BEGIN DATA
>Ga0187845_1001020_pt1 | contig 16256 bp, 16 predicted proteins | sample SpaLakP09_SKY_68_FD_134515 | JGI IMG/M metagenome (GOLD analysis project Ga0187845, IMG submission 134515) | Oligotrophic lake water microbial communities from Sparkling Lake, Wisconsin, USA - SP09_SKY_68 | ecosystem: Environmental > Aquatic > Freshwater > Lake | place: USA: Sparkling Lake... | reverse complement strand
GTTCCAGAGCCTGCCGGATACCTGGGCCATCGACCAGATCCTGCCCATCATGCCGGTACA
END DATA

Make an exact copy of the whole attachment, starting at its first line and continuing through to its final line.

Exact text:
>Ga0187845_1001020_pt1 | contig 16256 bp, 16 predicted proteins | sample SpaLakP09_SKY_68_FD_134515 | JGI IMG/M metagenome (GOLD analysis project Ga0187845, IMG submission 134515) | Oligotrophic lake water microbial communities from Sparkling Lake, Wisconsin, USA - SP09_SKY_68 | ecosystem: Environmental > Aquatic > Freshwater > Lake | place: USA: Sparkling Lake... | reverse complement strand
GTTCCAGAGCCTGCCGGATACCTGGGCCATCGACCAGATCCTGCCCATCATGCCGGTACA